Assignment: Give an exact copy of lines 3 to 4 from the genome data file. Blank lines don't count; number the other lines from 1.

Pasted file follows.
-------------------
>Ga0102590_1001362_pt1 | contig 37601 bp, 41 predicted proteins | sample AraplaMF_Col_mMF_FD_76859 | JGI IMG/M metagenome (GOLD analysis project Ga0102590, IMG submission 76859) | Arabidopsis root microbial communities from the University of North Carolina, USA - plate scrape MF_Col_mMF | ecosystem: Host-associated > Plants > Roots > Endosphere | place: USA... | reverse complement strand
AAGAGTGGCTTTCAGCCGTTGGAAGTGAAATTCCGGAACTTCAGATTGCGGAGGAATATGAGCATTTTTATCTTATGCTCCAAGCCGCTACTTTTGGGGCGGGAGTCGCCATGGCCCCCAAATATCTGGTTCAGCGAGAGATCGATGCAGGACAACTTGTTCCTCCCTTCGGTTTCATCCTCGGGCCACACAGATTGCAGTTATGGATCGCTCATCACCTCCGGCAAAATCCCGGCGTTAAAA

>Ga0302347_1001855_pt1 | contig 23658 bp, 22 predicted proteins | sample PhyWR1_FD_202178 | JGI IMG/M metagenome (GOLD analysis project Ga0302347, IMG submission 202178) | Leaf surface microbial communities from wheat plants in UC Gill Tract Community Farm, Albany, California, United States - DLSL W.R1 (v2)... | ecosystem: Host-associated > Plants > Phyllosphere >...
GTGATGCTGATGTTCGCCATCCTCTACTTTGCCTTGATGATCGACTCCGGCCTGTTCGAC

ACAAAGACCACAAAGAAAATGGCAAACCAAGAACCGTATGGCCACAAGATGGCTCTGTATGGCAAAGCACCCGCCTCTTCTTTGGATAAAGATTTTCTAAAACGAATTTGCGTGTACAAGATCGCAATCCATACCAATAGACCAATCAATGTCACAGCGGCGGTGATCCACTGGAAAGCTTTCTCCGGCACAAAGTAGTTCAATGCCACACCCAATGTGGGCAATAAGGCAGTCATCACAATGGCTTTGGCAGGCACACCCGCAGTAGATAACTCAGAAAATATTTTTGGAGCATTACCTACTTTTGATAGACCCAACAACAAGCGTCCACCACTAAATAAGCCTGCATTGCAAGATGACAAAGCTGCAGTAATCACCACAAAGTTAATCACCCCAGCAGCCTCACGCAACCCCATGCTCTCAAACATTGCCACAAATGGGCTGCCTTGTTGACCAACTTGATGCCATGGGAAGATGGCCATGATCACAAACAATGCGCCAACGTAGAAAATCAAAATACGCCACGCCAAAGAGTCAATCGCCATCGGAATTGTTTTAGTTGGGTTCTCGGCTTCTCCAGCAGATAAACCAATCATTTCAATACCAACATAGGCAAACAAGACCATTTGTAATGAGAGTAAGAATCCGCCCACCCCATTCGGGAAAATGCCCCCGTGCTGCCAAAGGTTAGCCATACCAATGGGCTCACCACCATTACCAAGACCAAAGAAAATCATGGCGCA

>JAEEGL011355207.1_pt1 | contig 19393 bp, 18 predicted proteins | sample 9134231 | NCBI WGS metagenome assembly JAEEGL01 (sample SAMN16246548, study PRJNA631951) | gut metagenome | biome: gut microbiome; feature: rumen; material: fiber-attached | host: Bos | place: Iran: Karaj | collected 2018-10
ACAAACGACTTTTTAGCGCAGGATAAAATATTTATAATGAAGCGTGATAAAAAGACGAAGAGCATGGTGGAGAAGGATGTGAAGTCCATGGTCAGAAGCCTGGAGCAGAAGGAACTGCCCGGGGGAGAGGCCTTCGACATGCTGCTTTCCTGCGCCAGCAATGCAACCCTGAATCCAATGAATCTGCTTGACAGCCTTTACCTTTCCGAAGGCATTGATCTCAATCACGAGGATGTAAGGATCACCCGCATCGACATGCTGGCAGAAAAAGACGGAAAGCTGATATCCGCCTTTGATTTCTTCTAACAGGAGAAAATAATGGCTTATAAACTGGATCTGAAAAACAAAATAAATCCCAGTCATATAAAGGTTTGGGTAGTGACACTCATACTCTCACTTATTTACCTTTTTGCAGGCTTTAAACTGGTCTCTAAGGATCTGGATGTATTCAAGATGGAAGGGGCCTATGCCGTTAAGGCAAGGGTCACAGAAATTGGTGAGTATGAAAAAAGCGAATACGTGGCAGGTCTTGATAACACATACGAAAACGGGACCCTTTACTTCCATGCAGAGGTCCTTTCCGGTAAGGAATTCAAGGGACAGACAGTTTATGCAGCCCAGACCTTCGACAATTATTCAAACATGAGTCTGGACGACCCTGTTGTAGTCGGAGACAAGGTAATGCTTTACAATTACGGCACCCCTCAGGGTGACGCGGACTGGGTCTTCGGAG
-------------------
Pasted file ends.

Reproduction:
>Ga0302347_1001855_pt1 | contig 23658 bp, 22 predicted proteins | sample PhyWR1_FD_202178 | JGI IMG/M metagenome (GOLD analysis project Ga0302347, IMG submission 202178) | Leaf surface microbial communities from wheat plants in UC Gill Tract Community Farm, Albany, California, United States - DLSL W.R1 (v2)... | ecosystem: Host-associated > Plants > Phyllosphere >...
GTGATGCTGATGTTCGCCATCCTCTACTTTGCCTTGATGATCGACTCCGGCCTGTTCGAC